In most cases, an access router serves a large number of customers. With modern access technology, this number can reach the thousands. As a result, resilient connectivity to the distribution routers is recommended. This may be accomplished using a self-healing LAN technology, such as FDDI. Alternatively, as with the connectivity between distribution and backbone routes, this may involve the use of redundant LAN switches. If the access router is the only node in a small POP, redundant WAN connections to the nearest DC are an option.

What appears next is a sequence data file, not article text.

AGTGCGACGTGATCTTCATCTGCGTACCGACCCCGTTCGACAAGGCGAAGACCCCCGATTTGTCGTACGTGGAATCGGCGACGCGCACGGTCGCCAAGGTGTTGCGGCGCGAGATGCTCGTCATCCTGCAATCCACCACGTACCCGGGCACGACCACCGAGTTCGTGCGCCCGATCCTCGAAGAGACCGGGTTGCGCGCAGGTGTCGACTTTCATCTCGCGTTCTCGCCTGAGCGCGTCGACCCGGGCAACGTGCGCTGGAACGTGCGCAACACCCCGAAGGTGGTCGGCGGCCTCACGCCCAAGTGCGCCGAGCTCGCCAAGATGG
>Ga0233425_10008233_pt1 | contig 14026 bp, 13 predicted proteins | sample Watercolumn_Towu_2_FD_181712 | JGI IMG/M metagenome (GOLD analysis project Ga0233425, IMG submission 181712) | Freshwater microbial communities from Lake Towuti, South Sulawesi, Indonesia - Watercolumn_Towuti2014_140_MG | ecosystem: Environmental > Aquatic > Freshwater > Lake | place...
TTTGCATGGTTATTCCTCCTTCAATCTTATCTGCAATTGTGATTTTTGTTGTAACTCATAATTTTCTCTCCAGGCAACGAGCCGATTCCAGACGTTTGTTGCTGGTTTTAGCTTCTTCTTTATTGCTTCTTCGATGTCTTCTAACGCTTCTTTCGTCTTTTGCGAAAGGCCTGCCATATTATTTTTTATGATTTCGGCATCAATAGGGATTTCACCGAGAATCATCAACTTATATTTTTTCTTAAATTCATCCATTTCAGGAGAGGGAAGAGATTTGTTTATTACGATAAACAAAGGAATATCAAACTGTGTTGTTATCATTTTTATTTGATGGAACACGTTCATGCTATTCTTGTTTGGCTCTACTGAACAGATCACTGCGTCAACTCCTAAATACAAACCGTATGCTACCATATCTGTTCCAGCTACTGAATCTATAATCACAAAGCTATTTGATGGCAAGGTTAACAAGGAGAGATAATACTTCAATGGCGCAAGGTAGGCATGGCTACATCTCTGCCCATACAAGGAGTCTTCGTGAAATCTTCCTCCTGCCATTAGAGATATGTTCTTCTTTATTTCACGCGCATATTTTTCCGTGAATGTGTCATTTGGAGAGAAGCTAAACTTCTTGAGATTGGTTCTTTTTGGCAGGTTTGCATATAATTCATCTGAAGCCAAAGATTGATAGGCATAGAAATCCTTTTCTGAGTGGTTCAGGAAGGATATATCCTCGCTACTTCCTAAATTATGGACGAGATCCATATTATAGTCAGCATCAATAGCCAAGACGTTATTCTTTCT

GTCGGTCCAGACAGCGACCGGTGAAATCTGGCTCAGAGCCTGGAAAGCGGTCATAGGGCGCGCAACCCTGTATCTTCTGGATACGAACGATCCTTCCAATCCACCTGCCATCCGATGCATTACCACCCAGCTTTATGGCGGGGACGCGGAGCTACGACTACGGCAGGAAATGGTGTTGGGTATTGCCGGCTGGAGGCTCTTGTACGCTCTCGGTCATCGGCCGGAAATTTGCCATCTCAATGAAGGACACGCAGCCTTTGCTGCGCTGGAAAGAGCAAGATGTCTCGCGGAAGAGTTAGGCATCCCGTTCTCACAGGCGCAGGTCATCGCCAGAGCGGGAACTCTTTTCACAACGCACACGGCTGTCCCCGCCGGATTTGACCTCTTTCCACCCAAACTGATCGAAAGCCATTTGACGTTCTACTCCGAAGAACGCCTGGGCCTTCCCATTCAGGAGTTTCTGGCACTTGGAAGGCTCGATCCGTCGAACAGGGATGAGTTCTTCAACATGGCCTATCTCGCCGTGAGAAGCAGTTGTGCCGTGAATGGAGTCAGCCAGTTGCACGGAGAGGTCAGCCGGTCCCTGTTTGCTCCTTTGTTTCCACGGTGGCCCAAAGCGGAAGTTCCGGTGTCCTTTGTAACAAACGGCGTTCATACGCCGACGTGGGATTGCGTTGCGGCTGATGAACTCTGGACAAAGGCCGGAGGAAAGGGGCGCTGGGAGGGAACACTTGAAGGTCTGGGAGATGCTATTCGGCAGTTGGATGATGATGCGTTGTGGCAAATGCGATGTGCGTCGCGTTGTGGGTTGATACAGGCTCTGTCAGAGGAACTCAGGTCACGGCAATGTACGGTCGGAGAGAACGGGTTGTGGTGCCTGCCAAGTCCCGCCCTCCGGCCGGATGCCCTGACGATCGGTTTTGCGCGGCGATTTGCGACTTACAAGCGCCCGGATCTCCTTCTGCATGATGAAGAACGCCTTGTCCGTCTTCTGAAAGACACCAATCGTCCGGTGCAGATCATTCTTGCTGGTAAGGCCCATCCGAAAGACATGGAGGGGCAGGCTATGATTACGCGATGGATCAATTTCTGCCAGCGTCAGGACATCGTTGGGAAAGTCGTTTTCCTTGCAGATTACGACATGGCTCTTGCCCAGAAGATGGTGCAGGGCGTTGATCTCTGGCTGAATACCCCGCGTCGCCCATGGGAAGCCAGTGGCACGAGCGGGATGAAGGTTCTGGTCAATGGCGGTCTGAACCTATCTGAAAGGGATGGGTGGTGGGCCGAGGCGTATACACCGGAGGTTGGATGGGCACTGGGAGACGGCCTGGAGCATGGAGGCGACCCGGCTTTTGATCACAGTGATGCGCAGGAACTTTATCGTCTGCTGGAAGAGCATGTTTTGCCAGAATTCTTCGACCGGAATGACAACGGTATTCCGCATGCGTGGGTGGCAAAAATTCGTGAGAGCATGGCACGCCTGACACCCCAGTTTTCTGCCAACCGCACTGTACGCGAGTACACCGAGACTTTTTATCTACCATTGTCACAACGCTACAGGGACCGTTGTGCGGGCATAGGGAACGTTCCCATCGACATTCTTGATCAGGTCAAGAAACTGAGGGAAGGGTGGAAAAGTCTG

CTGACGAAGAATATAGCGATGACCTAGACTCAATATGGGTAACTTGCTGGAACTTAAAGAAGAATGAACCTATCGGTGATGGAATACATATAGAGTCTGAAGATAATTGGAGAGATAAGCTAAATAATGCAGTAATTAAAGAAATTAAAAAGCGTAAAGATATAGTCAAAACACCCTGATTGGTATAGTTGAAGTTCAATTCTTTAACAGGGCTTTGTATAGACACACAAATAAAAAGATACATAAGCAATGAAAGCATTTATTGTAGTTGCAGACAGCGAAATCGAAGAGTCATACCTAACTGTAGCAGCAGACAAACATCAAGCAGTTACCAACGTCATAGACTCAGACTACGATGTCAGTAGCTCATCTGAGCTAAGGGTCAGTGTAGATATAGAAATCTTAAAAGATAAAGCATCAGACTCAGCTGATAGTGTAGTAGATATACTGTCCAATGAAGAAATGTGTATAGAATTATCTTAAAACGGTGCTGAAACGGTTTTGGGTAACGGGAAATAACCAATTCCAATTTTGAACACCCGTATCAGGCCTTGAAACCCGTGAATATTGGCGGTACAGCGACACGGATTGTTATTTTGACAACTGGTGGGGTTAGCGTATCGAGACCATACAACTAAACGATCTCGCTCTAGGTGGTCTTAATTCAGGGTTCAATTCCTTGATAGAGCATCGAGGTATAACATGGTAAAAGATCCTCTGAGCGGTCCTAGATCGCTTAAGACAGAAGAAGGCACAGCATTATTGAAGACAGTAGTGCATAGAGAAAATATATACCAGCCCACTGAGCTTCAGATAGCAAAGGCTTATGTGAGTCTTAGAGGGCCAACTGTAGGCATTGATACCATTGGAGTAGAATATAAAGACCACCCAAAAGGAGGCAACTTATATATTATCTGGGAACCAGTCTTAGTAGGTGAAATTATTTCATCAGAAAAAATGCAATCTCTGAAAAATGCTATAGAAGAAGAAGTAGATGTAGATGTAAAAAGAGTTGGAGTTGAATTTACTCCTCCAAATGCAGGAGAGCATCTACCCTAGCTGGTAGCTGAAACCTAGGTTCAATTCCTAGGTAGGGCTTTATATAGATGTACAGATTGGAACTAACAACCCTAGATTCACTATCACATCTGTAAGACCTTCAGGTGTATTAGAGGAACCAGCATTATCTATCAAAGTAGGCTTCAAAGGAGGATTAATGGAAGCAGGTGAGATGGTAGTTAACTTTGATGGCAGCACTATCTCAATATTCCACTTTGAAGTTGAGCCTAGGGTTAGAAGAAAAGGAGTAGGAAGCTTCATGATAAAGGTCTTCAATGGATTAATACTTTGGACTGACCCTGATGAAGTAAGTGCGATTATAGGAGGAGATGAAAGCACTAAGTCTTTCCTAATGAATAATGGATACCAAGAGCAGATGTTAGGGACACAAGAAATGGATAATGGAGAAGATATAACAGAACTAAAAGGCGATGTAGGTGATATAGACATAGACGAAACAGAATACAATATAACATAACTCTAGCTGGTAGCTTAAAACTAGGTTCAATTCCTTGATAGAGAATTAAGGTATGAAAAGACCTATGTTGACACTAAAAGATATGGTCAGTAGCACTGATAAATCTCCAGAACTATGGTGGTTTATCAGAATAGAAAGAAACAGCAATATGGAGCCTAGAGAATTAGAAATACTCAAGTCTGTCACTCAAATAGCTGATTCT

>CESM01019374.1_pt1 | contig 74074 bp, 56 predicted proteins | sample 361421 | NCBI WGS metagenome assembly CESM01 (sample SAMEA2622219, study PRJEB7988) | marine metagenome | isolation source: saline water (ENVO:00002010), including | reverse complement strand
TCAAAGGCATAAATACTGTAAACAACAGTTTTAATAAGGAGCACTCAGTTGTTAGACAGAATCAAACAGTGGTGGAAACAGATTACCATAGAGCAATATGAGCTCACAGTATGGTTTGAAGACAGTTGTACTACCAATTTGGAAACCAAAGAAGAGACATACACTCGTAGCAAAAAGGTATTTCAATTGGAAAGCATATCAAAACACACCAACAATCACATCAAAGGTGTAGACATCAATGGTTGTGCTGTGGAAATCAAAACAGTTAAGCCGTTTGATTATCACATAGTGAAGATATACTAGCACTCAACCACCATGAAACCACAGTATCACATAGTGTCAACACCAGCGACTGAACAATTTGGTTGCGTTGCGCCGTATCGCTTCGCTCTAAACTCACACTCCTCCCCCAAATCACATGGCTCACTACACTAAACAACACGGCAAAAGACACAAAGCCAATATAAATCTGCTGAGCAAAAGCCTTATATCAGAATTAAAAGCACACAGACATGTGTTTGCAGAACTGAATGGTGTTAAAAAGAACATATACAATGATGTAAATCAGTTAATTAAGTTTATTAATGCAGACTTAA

The design of the access topology is generally a choice of WAN technology between the CPE and the access router. For redundancy or load-sharing purposes, two or more links may be homed into the same access router or possibly onto different access routers. This is an issue of provider policy and capabilities.
Although the topology of the access network is relatively simple, it is here that the "policing" of customer connections, in terms of traffic rates and accounting, QoS, and routing policy, occurs. The configuration and maintenance must be executed carefully. The consequences of a router misconfiguration can be severe.